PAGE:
Speaking with fellows informally after lectures and over meals, participating in guided study sessions, and working on honors policy proposals, students deepened their understanding of the course material and learned about affecting policy change through their careers. They also developed professional connections and personal friendships with other bright students from around the world—and had a lot of fun.

It’s been an amazing experience. I’ve made incredible friends, I learned a lot about public policy, and I definitely recommend it to everyone.

—Dani, University of Chicago

It’s so nice to hear out other students who share my same passion for policy and politics and really the application of that in the real world. Combined with the time we got to spend with senior fellows here, it was really an incredible experience.

—Peter, University of California, Irvine

Watching students’ eyes open to new ideas and seeing their excitement as they engaged with Hoover fellows, the Summer Policy Boot Camp proved an exciting preview of things to come in the new David and Joan Traitel Building. Atlas, Rauh, and other Hoover fellows involved in the program look forward to maintaining ties with the inaugural class as they move forward in their careers—and to sharing the Summer Policy Boot Camp experience with new students in years to come.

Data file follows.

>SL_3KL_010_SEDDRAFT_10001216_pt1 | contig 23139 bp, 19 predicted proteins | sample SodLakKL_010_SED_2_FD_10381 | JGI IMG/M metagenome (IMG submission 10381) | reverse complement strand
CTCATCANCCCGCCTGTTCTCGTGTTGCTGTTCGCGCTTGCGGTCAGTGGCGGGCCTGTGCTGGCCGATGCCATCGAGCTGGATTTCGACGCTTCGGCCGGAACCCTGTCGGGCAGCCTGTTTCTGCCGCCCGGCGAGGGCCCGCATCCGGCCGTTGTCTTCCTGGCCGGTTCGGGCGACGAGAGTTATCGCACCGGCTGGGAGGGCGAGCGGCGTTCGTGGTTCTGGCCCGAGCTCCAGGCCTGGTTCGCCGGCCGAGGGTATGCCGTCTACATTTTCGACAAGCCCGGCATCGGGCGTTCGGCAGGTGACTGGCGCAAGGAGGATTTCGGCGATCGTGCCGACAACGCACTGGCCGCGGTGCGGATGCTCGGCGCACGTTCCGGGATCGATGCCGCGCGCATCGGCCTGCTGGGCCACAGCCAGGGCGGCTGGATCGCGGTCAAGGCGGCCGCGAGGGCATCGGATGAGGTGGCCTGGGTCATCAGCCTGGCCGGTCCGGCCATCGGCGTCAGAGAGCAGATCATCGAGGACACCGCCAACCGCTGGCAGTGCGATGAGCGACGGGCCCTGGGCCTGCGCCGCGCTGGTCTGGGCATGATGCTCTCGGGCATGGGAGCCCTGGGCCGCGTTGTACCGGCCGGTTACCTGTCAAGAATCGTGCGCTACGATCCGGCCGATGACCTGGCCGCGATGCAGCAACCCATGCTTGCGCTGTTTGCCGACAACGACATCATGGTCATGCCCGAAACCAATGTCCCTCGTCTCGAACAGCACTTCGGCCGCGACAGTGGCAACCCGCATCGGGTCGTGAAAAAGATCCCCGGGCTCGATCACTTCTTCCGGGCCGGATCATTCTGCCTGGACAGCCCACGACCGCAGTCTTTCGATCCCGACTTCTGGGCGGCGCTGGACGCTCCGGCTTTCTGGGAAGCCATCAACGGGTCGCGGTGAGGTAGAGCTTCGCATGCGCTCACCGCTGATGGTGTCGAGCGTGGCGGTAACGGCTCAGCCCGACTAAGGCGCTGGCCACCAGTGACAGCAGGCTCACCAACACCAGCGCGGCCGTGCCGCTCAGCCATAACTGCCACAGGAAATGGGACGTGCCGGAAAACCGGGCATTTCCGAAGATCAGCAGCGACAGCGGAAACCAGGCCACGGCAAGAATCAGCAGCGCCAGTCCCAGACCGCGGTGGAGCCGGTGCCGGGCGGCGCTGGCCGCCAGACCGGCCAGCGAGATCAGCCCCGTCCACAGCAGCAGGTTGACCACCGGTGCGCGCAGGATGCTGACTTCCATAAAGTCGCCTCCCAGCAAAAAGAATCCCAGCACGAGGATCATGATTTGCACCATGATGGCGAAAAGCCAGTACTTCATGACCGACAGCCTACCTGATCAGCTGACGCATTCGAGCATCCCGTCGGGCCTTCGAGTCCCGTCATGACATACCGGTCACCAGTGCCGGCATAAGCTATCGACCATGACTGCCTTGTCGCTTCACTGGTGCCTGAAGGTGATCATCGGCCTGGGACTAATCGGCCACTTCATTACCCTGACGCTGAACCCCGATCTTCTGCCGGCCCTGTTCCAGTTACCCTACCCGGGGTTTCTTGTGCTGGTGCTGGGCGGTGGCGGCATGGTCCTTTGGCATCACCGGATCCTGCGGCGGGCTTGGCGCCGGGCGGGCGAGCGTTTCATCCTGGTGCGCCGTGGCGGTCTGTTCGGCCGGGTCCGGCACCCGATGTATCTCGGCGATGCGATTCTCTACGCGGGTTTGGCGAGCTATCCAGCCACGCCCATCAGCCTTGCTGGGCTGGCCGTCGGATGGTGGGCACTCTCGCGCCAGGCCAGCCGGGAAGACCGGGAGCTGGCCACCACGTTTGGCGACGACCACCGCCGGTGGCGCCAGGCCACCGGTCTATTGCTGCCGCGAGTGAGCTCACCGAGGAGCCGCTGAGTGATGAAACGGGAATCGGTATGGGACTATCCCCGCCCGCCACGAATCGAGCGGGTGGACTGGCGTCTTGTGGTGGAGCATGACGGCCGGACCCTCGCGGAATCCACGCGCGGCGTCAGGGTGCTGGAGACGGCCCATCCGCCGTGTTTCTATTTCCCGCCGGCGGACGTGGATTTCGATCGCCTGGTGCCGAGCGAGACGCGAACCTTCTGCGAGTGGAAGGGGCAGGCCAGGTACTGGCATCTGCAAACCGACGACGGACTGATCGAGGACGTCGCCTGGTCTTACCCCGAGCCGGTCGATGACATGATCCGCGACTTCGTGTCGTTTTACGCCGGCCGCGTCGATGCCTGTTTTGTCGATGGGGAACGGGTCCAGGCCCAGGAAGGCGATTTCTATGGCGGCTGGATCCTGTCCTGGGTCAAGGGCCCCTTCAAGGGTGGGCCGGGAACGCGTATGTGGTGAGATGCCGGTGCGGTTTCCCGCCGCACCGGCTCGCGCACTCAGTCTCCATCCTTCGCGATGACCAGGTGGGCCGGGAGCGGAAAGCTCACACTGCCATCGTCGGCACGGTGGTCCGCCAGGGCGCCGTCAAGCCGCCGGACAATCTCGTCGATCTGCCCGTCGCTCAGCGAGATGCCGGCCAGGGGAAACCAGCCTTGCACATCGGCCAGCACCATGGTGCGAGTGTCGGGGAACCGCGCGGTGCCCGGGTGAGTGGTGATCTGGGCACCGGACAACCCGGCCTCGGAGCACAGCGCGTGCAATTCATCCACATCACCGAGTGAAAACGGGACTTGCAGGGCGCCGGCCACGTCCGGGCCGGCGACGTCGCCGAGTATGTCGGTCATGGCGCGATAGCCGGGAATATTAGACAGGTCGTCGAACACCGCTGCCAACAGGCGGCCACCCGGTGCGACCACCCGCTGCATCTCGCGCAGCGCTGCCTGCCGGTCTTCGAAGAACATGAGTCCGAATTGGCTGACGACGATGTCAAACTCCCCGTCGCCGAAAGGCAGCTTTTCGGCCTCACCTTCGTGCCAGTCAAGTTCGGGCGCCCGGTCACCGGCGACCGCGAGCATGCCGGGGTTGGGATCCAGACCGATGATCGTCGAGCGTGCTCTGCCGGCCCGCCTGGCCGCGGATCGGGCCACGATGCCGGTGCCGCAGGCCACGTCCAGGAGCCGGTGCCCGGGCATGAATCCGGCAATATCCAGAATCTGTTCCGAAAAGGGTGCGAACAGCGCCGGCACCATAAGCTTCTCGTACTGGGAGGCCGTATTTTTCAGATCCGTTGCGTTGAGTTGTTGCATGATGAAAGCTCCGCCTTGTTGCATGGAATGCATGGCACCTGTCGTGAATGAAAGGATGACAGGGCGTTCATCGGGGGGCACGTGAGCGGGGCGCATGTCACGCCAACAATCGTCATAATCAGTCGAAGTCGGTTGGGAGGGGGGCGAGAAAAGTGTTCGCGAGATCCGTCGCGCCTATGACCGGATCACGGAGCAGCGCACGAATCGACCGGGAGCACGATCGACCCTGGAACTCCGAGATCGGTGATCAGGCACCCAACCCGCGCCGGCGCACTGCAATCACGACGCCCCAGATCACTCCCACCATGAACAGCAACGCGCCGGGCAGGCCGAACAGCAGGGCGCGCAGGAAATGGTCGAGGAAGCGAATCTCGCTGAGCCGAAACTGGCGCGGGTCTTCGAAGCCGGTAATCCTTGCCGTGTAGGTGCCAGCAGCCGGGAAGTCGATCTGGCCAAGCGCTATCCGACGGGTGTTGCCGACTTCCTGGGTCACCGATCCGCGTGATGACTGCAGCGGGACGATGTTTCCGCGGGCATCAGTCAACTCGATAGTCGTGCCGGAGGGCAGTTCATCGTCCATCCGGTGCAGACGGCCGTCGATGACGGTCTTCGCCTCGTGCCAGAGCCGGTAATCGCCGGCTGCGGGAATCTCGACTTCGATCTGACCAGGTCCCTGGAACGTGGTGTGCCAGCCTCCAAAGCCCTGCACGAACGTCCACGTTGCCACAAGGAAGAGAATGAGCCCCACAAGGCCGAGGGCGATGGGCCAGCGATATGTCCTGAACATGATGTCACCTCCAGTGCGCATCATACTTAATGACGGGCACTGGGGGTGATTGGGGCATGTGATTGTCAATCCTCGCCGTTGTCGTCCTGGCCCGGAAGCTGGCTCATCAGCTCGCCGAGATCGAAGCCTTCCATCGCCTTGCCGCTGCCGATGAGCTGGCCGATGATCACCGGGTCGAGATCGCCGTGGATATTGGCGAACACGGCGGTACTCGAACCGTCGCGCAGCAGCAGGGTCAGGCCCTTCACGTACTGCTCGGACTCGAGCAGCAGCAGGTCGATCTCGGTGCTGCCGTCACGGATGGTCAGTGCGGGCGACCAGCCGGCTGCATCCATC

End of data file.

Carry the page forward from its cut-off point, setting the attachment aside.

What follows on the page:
For more information about the Summer Policy Boot Camp, visit www.hoover.org/hoover-institution-summer-policy-boot-camp.

Summer Policy Boot Camp students are seen walking through Stanford’s historic main quad on arrival day. More than half of the students came from schools on US News & World Report’s “Top 25 National Universities” list; a quarter came from Ivy League schools.
Senior Fellow and Boot Camp co-organizer Joshua D. Rauh, also a professor of finance at Stanford’s Graduate School of Business, lectured on “State Budgets: Hidden Debt and Hidden Deficits.” Drawing on his two Hoover Institution reports on the subject, Rauh explained the faulty accounting procedures and revenue projections that mask the true size of public liabilities, as well as the potential risks to future generations.